“Hey, I’m Walking Here!”: A Campaign Celebrating Pedestrians in the City of Los Angeles

submission by Jessica Meaney

Organization Name


Los Angeles Walks





Please select the one indicator that is most relevant to your project or organization: Health

What is your idea and how will it impact your indicator?


"The future of the city is walking. Redesigning our cities for walkers & walking will help make our cities places where people want to be. But it’s not something we consciously think about. So every time you’re out there walking I want you to think “Hey, I’m Walking Here!” — Alissa Walker, Journalist & Los Angeles Walks Steering Committee member, at WIRED 2012

Last December, Alissa’s talk at the WIRED 2012 conference in London became a dinner table discussion at an LA Walks meeting. We laughed over the clip Alissa referenced from Midnight Cowboy where Dustin Hoffman yells “Hey, I’m Walking Here!” at a fast-moving car rolling into a New York City crosswalk: http://www.youtube.com/watch?v=c412hqucHKw But in all seriousness, shouting “Hey, I’m Walking Here” was far too representative of our own LA experience—a place where walking doesn’t get enough respect. We found ourselves becoming inspired by other entertaining yet educational stunts that highlighted pedestrians, like a group of pedestrians that actually moved a car which had stopped in the middle of the crosswalk in Brazil: http://www.youtube.com/watch?feature=player_embedded&v=UqhUeDTAyYs Or Peatónito, who takes to the streets in Mexico City as the masked Mexican defender of pedestrians: http://m.theatlanticcities.com/commute/2013/02/if-only-every-city-had-masked-lucha-libre-defender-pedestrians/4804/ We realized we needed the same kind of cultural touchstone for LA: a movement bringing attention, safety & a bit of fun to walking to help build a healthier, more vibrant LA.

The benefits of walking reach beyond individual fitness to make communities into healthier places to live, work & play. Walking instead of driving, even for short car trips, decreases air pollution & reduces respiratory & cardiovascular ailments as well as some kinds of cancer. Car crashes are the leading cause of death for Angelenos under the age of 5 & the second-leading cause of death for children & young adults ages 5 to 24. Making the city safer for pedestrians can also make the city more equitable: Most pedestrian deaths in L.A. occur in low-income neighborhoods where many residents do not own cars.

But the solution is not simply to get more people walking—it also requires that streets & sidewalks be redesigned to protect pedestrians from roadway traffic, slow down cars & trucks, & keep walkers feeling safe. With these ideas in mind, LA Walks proposes to launch "Hey, I'm Walking Here!" (or in Español, “¡Ay, Estoy Caminando!”)—a campaign which will not only increase pedestrian safety, but also highlight & celebrate walking as a conscious act that’s happening all over the city. And by expanding upon our existing LA Walks work including awareness, events, community meetings & action, we’ll be able to support long-term efforts to build a more walkable LA by 2050.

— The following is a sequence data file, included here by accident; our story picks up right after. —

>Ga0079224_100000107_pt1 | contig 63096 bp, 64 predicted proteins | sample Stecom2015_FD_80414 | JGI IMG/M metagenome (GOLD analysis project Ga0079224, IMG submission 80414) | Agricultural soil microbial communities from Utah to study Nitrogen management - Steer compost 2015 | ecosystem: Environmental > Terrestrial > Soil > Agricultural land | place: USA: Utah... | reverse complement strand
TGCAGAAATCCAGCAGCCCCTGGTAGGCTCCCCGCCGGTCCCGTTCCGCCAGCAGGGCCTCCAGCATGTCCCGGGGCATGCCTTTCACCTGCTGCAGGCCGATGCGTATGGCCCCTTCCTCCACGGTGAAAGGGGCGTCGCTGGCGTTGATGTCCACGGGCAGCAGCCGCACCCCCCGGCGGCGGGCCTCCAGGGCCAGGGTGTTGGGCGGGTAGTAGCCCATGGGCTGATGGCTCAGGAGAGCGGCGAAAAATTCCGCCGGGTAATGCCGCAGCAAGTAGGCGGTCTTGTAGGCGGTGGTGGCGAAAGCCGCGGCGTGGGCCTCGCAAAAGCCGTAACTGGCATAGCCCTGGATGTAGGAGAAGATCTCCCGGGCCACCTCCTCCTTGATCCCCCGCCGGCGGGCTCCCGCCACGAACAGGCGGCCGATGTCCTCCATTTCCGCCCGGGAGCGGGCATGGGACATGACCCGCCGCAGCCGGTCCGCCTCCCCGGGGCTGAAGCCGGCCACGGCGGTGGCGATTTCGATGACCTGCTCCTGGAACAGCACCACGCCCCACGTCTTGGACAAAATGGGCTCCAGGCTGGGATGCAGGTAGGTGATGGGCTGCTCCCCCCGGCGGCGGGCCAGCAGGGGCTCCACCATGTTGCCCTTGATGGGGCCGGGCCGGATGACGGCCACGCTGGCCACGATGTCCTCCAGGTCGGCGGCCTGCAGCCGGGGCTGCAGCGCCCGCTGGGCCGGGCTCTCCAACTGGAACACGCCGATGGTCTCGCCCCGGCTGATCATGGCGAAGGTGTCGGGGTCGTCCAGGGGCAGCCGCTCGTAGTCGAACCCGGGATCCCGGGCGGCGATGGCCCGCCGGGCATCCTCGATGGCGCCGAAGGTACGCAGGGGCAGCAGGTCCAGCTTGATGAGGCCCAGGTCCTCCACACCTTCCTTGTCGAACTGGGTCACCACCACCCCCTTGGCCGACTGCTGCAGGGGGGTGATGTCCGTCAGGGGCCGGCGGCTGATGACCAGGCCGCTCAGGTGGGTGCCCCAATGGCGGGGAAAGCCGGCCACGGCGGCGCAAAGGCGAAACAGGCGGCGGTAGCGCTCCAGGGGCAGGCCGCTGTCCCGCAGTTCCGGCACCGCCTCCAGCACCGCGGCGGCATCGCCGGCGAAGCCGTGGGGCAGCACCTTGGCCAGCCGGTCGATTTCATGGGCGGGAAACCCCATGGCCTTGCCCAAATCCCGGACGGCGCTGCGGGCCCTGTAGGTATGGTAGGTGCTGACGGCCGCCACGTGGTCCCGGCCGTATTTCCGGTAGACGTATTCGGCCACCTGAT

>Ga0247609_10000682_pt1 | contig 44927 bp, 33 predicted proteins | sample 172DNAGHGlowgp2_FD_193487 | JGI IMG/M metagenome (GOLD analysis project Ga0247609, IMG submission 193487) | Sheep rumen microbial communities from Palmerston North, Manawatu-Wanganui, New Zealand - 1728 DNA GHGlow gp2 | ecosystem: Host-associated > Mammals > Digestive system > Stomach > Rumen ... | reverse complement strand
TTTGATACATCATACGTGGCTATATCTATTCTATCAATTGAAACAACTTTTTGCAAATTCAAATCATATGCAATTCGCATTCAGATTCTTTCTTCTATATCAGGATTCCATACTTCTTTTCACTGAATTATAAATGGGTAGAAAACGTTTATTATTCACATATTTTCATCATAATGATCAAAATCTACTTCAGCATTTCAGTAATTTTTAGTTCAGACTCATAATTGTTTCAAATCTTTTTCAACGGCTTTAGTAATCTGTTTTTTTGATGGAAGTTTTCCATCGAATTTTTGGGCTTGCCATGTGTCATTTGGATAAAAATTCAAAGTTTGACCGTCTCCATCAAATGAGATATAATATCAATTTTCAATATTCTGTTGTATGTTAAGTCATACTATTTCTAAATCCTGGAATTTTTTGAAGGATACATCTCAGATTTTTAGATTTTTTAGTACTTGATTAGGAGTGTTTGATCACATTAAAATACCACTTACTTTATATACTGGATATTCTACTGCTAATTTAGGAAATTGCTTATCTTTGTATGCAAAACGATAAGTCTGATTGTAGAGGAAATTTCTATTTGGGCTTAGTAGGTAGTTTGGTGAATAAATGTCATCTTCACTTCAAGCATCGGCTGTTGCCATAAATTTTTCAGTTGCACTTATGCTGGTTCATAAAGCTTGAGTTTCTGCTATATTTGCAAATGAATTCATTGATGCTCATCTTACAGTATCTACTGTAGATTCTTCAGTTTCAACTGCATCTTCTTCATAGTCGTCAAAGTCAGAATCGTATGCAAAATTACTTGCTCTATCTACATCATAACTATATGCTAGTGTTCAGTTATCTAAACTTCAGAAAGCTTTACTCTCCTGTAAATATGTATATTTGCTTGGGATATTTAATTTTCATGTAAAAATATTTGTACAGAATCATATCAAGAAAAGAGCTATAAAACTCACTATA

Activities funded through our “Hey, I’m Walking Here!” campaign will include:

1. Creating a bilingual “Hey, I’m Walking Here!”/ “¡Ay, Estoy Caminando!” publicity campaign using posters, stickers, public art, infographics & social media.

2. Authoring “Hey, I’m Walking Here!”/ “¡Ay, Estoy Caminando!” materials which will highlight the benefits of walking as a healthy & civic-minded action.

3. Convening community meetings in three neighborhoods where residents will assess the “good, bad & the ugly” for pedestrian activity, highlighting unsafe or unsavory walking environments to improve on the “Hey, I’m Walking Here” action days.

4. Organizing “Hey I’m Walking Here” action days where local communities will be empowered to make temporary, attention-getting improvements to local walking infrastructure (like a Parking Day focused on pedestrians).

5. Designing a pilot program for a pedestrian-focused, smartphone-compatible urban wayfinding system that also serves as a publicity campaign throughout the city, to help Angelenos to understand the distance between neighborhoods & landmarks, & see that more places are walkable.